The Top Five Bruins Teams Of All Time: #4 1977-78
Coming in at number four on our list of the “Top Five Bruins Teams Of All Time” is the 1977-78 Boston Bruins team or as it is known historically; Don Cherry’s Lunch pail Bruins. This team is significant in Bruins history given despite not capturing a Stanley Cup Championship. After the Bruins traded Phil Esposito a few seasons prior to the New York Rangers and lost Bobby Orr due to some shady dealings, it was time for Don Cherry to enact his will in crafting the Boston Bruins as he saw fit. His team was going to be gritty, hardworking, talented unlike any Bruins team before it, and a team that would connect with the blue collar Boston crowd. Under his tenure the Bruins received the nickname “Lunch-Pail Gang” and the 1977-78 season was the peak of their reign.
Led by Bruins Legend Terry O’Reilly, the Lunch-Pail Gang was torture to play against in the 1977-78 NHL season. O’Reilly was having the best year of his career with 29 goals, 61 assists, a plus 40, and 211 penalty minutes in 77 games. While this year was impressive for him statistically speaking, it is his abrasive and aggressive style of play that endeared him to the Bruins and the fans. It is for this reason his number hangs up in the rafters at the now TD Garden in Boston.
Another significant piece on the team was Hall of Fame defenseman Brad Park. His arrival in Boston was not an easy one having played for the rival New York rangers for so long. Once he got settled in Boston he managed to help capture some of that end to end offense from the back-end the Bruins had been lost with the departure of Orr. The 1977-78 season was Park’s best as a member of the black and gold. During that season he scored 22 goals, 57 assists, and was a plus 68 in 80 games. He was also a first team all-star that year and finished as a runner up in the Norris Trophy voting.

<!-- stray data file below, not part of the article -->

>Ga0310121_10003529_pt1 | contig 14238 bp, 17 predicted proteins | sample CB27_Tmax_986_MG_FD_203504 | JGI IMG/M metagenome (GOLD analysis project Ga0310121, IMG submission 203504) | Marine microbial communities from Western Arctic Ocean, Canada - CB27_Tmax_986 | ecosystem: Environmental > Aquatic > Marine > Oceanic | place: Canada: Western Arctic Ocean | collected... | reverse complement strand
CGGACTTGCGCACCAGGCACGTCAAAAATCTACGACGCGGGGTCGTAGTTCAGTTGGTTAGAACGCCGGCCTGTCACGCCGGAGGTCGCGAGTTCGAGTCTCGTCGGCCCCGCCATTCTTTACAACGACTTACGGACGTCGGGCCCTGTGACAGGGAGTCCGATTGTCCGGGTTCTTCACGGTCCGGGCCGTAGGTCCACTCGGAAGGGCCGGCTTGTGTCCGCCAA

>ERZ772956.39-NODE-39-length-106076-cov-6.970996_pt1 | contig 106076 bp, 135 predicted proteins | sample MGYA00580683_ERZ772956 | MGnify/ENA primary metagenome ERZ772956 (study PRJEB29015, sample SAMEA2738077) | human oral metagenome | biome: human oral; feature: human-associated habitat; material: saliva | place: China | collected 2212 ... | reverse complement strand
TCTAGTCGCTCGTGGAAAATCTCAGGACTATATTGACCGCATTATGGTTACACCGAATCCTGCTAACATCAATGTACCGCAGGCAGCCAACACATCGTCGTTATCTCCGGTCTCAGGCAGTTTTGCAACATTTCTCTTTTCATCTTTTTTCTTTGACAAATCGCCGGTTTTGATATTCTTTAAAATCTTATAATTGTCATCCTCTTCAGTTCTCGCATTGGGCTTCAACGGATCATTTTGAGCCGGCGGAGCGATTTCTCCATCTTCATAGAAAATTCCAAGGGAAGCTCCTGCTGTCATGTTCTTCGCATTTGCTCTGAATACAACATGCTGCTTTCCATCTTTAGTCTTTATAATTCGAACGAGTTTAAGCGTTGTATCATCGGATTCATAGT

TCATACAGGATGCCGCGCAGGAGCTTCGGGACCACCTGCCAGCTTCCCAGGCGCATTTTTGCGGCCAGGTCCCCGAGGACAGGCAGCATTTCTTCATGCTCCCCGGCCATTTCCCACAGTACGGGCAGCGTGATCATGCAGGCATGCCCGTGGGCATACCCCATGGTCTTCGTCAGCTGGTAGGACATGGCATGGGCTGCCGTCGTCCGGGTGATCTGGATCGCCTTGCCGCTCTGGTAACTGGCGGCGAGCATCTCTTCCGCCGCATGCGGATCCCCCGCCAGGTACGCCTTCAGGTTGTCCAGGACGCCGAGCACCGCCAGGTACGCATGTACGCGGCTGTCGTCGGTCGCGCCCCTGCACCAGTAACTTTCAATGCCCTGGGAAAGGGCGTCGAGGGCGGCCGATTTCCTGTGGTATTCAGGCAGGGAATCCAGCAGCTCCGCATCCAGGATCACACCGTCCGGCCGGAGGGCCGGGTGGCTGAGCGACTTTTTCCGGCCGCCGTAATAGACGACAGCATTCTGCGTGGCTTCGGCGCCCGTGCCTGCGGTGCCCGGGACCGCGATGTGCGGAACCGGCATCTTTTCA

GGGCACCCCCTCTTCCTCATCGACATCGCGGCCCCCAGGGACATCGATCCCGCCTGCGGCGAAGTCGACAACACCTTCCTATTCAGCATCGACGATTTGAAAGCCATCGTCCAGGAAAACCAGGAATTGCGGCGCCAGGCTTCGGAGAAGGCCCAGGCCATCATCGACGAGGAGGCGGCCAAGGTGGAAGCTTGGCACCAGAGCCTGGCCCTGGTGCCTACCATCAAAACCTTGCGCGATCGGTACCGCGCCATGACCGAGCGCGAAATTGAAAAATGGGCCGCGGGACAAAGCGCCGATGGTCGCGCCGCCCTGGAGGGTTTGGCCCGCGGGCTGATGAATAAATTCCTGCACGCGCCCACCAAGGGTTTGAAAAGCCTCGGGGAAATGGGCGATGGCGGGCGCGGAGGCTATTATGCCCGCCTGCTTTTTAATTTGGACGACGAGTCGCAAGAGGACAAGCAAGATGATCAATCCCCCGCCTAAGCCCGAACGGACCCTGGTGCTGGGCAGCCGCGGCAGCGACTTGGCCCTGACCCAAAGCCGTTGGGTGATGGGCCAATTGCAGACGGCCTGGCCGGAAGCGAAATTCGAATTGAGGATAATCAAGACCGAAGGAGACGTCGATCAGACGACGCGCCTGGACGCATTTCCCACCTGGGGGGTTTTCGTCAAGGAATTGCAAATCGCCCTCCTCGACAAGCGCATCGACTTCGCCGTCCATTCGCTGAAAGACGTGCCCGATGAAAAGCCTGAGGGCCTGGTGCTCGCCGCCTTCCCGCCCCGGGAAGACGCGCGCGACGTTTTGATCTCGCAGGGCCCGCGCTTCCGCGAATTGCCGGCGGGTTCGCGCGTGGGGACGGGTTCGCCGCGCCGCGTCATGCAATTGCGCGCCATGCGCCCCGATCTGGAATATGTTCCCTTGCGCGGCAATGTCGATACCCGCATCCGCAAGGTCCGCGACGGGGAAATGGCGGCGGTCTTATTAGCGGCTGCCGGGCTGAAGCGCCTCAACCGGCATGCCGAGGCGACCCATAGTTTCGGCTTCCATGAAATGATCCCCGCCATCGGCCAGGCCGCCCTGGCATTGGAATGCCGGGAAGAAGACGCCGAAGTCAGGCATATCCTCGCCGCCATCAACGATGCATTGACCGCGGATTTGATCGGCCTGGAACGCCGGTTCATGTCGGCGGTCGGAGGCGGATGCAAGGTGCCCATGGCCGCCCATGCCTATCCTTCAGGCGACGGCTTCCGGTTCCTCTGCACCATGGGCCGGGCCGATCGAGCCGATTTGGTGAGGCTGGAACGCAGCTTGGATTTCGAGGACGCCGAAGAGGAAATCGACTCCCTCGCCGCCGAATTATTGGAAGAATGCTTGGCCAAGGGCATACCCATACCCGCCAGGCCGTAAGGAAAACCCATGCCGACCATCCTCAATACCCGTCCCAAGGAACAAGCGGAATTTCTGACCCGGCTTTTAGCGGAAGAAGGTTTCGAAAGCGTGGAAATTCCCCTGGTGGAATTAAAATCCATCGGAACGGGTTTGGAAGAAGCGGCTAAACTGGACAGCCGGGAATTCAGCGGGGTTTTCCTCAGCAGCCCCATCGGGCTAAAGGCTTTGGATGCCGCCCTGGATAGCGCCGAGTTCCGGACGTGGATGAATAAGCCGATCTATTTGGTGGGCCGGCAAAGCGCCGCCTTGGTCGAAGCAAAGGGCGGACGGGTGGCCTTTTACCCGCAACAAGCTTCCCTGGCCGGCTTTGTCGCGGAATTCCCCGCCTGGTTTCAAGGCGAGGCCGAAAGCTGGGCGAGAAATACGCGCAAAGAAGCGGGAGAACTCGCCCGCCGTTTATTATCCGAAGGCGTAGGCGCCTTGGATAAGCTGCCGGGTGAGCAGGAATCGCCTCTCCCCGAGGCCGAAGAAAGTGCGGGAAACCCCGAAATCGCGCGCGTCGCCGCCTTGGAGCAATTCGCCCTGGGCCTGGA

Perhaps the most significant accomplishment of this team was the record they set that season. Eleven players on the team had twenty or more goals in the regular season which is an NHL record that still stands today. The eleven players were Peter McNab, Terry O’Reilly, Bobby Schmautz, Stan Jonathan, Jean Ratelle, Rick Middleton, Wayne Cashman, Gregg Sheppard, Brad Park, Don Marcotte, and Bob Miller.
There are plenty of players on this list to accomplish great things in the NHL whether it was with the Bruins or another team. Stan Jonathan won the 7th Player award that year as the player that exceeded all expectations. Jean Ratelle became a Hall of Famer and is still widely regarded as one of the most underrated players of all time. Rick “Nifty” Middleton became a dangerous goal scorer for the B’s in the coming seasons with 402 goals in 881 games which is good for third on the Bruins all-time list behind Esposito and Johnny “Chief” Bucyk.
Another component to the Bruins successful season was the goaltending which was done by committee. Ron Grahame played in the majority of the games with 40 and posted a record of 26-6-7 with 3 shutouts, and a 2.76 goals against average. Gerry Cheevers played in some games as well although he was entering the twilight of his career. He had a 10-5-2 record with one shutout, and a 2.65 goals against average in 21 games. The final goaltender of the committee was Gilles Gilbert; he had a record of 15-6-2 with 2 shutouts, and a 2.53 goals against average in 25 games. Don Cherry went with a goaltender that he felt gave them the best chance to win; this is the reasoning behind the many goaltender the Bruins employed in the 1977-78 season.
In the Playoffs the Bruins would sweep the Chicago Blackhawks then go on to beat the Philadelphia Flyers in five games. Unfortunately they would lose to the hated Montreal Canadiens in the Stanley Cup Finals in six games. The Bruins won their 13th Division Championship that year but that was the extent of their statistical accomplishments. Instead the focus on this team was the connection it made with the fans of Boston. This team is arguably the best representation of the “Big Bad” Bruins than any other team and for that reason it made the list. Don Cherry was a runner up for the Jack Adams that year because he crafted a beautiful thing in Boston… a perfect representation of both Bruins and “Old Time” Hockey.
Number three on our list debuts Monday but you can follow me on twitter here for any and all Bruins news until then: Mattjacob64